Environmental Threats

WSG Crab Team Trip to Makah Bay

August 8th, 2018

Last month, Washington Sea Grant Crab Team staff traveled to the Makah Reservation in the northwest corner of the Olympic Peninsula to participate in the Makah Tribe’s European green crab trapping efforts. As you might remember, in October of 2017, we reported the very first sighting of a green crab in Makah Bay. Since then, Adrianne Akmajian, Marine Ecologist for the Makah Tribe, has been leading extensive trapping efforts to better understand and manage the population ...

Read More
0
Building Capacity to Protect the Salish Sea From European Green Crab

 July 5th, 2018

As we wrote last week, the first half of this monitoring season has seen several new detections of European green crab, but as green crab appear to be ramping up, so is the group of humans ready to control them. WSG Crab Team is now a project with five team members (including two full time staff), more than 200 volunteers, and 25 partner staff from agencies and tribes. That’s a lot of people ...

Read More
0
Single Green Crab Found During Follow-Up Assessment on Whidbey Island

June 11, 2018

Last week, WSG Crab Team spent three full days in the mud at Lagoon Point on Whidbey Island. After two European green crab were discovered there last year, one during regular volunteer monitoring and a second during the subsequent rapid assessment, Crab Team HQ decided another multi-day trapping assessment could help us better understand the status of green crab at the site. ...

Read More
1
HEOR or HENU?

May 11, 2018

HEOR or HENU? Crab Team volunteers know it’s one of the most challenging questions we face during sampling. Telling hairy shore crabs (HEOR) apart from purple shore crabs (HENU) can be very tricky, especially when all you have is two tiny molted carapaces. It’s not only shore crabs; several groups of crabs can be tricky to distinguish from each other, even if you know what you are looking for.

As you learn a new set of species, whether it’s birds, ...

Read More
0
Protocol In Focus: HEOR Parasites

May 10, 2018

One strength of the Crab Team protocol is that it enables us to confidently compare findings among sites, and track changes over time – even if different people are doing the sampling. With sampling on this scale, even the small steps can be important to what we learn from the data. Protocol in Focus allows us to expand on these details, and offer an opportunity to see all the behind-the-scenes planning that goes into methodology.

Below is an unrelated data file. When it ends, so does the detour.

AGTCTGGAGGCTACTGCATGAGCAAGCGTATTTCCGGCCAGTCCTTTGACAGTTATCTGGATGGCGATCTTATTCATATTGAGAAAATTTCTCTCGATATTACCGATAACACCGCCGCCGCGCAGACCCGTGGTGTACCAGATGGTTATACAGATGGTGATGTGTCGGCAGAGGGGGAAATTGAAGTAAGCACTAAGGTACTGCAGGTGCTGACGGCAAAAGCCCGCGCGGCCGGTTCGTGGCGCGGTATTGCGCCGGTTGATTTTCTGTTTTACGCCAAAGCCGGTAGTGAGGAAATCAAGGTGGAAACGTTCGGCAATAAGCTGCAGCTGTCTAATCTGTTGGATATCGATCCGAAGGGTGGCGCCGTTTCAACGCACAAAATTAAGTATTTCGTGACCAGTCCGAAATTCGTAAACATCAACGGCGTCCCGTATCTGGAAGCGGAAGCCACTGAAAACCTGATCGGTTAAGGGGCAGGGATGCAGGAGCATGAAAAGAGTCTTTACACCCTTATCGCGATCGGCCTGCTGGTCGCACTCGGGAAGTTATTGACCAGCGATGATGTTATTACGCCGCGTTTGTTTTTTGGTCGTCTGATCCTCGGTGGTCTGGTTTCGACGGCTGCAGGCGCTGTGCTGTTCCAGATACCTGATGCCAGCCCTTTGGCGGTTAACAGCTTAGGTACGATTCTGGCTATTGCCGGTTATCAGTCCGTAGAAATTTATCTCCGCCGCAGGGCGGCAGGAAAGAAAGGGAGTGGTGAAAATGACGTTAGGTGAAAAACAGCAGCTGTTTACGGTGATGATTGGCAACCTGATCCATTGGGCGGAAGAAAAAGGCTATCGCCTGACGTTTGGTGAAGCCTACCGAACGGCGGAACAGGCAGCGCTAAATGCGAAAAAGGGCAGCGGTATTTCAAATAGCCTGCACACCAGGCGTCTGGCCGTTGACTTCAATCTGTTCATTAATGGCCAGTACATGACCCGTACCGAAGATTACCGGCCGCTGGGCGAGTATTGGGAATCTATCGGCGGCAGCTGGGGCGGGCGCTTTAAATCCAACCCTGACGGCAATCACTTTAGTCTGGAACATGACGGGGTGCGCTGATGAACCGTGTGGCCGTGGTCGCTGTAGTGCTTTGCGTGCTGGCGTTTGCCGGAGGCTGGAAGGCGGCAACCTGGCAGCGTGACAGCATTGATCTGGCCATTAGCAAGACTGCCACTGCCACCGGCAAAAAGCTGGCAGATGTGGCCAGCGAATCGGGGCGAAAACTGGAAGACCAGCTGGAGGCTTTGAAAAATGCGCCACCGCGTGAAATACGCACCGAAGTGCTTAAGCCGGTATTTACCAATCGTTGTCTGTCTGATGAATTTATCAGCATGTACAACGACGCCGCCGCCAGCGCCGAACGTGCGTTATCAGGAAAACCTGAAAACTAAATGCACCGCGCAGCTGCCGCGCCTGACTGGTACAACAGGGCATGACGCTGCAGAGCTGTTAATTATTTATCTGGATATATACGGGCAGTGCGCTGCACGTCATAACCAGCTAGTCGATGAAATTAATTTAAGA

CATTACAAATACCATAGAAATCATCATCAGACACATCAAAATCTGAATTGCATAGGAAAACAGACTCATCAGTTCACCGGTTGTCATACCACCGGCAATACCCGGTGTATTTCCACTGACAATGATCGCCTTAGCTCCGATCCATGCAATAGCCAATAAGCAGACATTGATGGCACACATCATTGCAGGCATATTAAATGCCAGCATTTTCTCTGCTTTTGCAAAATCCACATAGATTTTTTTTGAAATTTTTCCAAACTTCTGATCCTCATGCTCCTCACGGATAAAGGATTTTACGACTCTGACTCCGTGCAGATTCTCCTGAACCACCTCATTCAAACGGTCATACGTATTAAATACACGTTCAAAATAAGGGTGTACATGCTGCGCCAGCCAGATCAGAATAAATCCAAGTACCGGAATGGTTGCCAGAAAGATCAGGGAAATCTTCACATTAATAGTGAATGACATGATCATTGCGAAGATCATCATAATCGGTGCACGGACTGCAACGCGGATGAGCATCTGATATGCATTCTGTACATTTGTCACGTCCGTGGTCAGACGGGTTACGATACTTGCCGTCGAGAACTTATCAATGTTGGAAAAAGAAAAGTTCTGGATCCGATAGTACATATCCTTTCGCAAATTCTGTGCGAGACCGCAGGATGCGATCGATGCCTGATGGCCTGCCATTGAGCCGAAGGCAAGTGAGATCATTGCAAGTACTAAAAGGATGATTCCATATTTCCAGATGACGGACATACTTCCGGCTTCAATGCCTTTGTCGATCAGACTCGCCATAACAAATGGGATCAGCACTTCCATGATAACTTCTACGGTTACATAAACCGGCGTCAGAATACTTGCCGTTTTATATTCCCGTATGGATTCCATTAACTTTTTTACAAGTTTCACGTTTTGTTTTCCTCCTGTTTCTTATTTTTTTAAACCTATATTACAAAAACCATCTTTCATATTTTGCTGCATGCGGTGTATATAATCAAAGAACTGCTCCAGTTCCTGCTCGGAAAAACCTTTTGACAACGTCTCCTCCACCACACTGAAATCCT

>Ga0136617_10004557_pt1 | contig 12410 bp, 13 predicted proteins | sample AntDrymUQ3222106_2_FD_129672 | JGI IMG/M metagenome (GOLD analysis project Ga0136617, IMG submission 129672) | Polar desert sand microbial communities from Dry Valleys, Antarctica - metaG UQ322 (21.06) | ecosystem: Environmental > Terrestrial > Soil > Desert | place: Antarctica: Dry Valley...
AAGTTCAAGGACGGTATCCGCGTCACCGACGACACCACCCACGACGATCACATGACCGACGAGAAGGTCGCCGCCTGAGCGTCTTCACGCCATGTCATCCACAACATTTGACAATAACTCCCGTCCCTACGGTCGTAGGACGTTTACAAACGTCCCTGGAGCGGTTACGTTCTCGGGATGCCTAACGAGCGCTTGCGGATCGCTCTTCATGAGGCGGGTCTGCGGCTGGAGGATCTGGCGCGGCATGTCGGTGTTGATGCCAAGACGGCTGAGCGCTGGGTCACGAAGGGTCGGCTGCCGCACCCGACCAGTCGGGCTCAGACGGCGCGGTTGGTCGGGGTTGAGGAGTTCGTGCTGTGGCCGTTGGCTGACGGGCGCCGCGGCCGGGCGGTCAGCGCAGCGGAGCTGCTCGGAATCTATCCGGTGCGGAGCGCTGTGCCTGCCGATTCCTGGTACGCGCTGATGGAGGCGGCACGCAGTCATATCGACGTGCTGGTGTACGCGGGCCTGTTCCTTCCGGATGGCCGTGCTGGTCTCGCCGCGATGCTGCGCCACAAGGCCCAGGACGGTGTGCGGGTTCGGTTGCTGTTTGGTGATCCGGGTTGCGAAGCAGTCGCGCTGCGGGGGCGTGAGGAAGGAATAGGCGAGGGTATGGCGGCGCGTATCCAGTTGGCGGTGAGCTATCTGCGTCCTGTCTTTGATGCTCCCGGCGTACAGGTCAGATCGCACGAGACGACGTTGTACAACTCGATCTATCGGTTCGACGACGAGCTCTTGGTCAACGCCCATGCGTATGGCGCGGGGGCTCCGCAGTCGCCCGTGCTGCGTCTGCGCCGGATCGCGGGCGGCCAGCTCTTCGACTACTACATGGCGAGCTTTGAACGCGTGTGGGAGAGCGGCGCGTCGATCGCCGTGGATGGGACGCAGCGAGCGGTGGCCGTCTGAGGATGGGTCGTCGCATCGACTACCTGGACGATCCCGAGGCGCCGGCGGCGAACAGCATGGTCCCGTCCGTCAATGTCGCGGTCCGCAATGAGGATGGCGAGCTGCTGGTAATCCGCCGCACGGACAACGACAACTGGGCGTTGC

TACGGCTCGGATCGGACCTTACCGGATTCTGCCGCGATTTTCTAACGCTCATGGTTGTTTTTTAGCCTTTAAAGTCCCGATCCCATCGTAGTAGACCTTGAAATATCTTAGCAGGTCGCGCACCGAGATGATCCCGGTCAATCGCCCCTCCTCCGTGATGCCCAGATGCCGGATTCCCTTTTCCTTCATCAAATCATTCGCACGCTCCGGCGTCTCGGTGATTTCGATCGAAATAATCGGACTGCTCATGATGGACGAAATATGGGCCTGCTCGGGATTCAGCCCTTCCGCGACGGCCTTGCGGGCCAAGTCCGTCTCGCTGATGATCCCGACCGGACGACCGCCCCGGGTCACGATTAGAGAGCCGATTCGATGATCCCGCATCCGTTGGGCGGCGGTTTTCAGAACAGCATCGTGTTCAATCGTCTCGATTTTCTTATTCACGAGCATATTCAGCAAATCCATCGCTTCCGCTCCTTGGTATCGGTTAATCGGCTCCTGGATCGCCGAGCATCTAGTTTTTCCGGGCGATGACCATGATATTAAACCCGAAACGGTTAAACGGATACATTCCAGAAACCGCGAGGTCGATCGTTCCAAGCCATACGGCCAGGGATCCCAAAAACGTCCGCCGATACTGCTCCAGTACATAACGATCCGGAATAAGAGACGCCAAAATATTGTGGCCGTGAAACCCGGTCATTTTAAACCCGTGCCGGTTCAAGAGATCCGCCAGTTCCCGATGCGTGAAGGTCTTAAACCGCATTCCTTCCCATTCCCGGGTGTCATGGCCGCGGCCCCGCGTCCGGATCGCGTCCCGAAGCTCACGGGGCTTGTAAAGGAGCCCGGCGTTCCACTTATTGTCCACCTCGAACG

Read More

0
Crab Team Highlights from the 2018 Salish Sea Ecosystem Conference – Part 2

April 27, 2018

Yesterday’s blog post covered the highlights from the first green crab special session at the 2018 Salish Sea Ecosystem Conference. Today, we’ll break down the second special session that focused on management of invasive European green crab and provide some reflections on the conference as a whole.

Session 2: “Addressing European Green Crab in the Salish Sea: A Rare Opportunity for International Collaboration Toward Effective Aquatic Invasive Species Control and Prevention”

During the second ...

Read More
0
Crab Team Highlights from the 2018 Salish Sea Ecosystem Conference – Part 1

April 26, 2018

Between April 4th and 6th hundreds of scientists, managers, and policymakers descended upon the Washington State Convention Center in downtown Seattle for the 2018 Salish Sea Ecosystem Conference. From salmon and orcas to microplastics and harmful algal blooms, presentations at the conference covered an incredibly wide variety of topics — including invasive European green crab. WSG Crab Team collaborated with Washington Department of Fish & Wildlife to host two ...

Read More
0